The State and the Street Rough

Yet the violence is indeed much lower in Jakarta – one reason being that the influence that official authority, such as the law enforcement, exercises over the gangs is great. Indeed, Indonesian gangs have a decades-old history of thick and complex relations with the Indonesia government, primarily its military, intelligence, and police forces, and also with Indonesian political parties that goes back to Indonesia’s independence. That basic set-up of the gangs doing the bidding of the formal powers has weathered dramatic changes in the country’s fundamental political arrangements and forms of rule over the decades. The faces and names of the gangs have changed, but the essential arrangement of official power remaining the true master and overlord of the criminal underground and employing the gangs for the purposes of the state and political bosses – as shady and illicit as these purposes may often be – has persisted.

In Latin America too, the state has often used criminal groups to advance its goals: In Mexico, deals and arrangements between the Institutional Revolutionary Party (Partido Revolucionario Institucional [PRI] that ruled Mexico for 71 years plus Mexican law enforcement agencies on the one hand,  and drug-trafficking groups on the other hand, moderated crime until the 1980s. In Rio de Janeiro and Jamaica, politicians have long used the urban gang bosses to deliver votes and collect donations for their political parties in exchange for patronage. In Central America, the military and intelligences services employed criminal groups to fight insurgents during the civil wars of the 1980s; and in the 1990s, organized crime groups there evolved from the military-crime nexus of the civil wars. However, Latin American urban gangs have frequently broken away from their subservient relationship vis-à-vis the official power elite and have become rather disobedient, and at times very violent.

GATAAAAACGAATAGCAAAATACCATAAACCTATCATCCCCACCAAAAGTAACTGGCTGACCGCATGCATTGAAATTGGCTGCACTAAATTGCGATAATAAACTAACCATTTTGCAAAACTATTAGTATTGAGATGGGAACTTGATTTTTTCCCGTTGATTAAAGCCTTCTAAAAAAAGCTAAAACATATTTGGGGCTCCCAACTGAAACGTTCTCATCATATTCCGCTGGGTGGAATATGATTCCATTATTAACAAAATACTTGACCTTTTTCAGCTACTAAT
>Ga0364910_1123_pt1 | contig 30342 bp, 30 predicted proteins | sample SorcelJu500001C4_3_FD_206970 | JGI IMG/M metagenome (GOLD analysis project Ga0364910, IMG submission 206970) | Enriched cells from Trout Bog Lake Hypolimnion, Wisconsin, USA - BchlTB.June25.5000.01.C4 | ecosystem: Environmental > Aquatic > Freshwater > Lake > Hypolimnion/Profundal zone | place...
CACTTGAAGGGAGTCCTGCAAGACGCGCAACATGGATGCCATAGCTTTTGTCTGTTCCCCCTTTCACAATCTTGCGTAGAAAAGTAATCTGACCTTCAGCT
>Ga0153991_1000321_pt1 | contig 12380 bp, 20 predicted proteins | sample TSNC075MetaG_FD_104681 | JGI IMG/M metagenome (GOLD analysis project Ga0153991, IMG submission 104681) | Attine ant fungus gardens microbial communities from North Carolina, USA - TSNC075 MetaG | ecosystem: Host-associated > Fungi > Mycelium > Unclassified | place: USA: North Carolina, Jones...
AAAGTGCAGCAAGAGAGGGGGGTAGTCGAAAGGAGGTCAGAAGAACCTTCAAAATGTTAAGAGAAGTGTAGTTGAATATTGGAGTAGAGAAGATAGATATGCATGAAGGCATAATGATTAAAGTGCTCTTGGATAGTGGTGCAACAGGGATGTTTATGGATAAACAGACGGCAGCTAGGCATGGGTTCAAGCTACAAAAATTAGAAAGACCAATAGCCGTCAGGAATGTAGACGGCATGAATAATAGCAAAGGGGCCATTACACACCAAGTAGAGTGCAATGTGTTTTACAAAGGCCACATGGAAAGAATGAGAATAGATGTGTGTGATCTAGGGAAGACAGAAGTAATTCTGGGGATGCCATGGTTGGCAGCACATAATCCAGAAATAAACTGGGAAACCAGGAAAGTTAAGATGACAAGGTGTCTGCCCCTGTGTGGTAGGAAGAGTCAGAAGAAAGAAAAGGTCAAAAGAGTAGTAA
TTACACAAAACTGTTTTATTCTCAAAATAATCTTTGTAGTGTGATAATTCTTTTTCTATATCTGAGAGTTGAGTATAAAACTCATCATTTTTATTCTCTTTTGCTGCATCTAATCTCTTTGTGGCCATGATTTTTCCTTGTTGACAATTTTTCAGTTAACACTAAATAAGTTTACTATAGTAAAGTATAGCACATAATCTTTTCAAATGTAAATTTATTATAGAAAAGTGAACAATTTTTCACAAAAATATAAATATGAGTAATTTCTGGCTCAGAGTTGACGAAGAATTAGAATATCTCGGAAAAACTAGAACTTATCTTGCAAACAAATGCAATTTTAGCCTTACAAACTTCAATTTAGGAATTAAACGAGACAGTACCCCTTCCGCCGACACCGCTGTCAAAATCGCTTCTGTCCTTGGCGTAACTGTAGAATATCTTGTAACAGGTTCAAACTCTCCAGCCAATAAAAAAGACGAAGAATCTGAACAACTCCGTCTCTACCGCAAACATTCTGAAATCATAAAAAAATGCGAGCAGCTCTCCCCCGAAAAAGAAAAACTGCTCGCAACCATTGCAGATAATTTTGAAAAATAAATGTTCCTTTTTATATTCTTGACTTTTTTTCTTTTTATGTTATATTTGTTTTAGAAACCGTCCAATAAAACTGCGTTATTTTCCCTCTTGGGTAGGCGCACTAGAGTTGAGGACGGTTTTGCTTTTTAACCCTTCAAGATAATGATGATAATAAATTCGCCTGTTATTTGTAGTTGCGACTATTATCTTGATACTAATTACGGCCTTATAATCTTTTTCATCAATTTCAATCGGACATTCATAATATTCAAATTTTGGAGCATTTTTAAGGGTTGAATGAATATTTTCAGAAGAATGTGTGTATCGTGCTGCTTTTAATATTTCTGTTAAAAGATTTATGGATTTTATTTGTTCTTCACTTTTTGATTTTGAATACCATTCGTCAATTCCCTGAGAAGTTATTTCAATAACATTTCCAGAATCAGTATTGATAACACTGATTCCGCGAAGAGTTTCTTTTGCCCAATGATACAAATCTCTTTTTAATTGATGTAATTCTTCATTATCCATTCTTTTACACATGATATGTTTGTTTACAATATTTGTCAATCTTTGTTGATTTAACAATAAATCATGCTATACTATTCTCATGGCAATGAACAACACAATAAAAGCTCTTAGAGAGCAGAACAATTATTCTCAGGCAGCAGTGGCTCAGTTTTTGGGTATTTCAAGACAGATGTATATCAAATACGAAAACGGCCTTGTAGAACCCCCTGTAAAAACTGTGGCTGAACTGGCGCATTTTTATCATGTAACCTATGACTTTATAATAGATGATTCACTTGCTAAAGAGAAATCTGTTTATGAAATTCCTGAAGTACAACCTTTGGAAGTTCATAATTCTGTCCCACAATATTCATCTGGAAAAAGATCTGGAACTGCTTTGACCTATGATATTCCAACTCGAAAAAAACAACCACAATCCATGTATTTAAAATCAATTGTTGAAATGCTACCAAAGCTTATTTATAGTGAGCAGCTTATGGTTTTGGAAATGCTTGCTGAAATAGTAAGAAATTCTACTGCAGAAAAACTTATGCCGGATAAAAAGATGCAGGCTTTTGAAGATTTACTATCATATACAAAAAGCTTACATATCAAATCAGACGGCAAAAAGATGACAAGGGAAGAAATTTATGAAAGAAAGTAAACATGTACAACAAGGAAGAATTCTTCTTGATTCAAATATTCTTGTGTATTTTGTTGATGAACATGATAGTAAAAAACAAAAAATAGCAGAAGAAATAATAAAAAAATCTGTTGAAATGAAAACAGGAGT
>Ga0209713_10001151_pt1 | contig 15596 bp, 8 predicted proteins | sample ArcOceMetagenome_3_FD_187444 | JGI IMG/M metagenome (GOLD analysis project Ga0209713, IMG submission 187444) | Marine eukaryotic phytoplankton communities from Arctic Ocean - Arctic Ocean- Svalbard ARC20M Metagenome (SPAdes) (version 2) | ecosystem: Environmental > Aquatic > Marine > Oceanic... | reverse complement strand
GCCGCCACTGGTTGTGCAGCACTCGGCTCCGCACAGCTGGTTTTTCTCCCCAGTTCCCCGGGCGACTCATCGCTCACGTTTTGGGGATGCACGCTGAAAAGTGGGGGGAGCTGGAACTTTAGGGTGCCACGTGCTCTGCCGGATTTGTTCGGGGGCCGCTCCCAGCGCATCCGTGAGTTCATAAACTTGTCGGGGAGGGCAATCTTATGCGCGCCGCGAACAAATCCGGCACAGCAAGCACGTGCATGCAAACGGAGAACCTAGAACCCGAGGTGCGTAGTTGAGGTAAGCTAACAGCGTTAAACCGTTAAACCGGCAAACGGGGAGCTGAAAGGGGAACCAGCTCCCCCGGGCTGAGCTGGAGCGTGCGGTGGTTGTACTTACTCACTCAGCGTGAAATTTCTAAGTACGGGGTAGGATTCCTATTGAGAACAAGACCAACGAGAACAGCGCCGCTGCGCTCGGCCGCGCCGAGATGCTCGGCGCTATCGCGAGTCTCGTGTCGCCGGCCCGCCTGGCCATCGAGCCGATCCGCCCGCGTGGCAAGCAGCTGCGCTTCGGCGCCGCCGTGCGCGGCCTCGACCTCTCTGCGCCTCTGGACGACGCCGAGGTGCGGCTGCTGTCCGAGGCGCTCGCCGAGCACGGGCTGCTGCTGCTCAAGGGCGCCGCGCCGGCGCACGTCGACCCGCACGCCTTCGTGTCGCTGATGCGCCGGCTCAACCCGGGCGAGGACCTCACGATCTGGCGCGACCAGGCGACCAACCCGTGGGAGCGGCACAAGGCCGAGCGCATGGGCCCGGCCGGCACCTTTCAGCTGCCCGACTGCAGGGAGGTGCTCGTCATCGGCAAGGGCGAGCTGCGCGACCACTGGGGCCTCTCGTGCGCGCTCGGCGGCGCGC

In Indonesia, and throughout much of South and Southeast Asia, the state and major formal political parties have been better able to hold the rein on the criminal gangs. That is not to say that the urban gangs, and their facades and manifestations as youth wings of political parties, are totally under the thumb of the politicians or military and police forces. They are agents in of themselves, with their own political and coercive power, at times fiercely asserting their own identity and agency. They negotiate and push back against their political-military overlords even as they take orders from them. Still, in contrast to Latin America, the relationship between the gangs and official political power in South and Southeast Asia has overall remained far smoother and less confrontational. By and large, the gangs have remained tightly integrated into the formal political processes and often closely linked with particular political parties.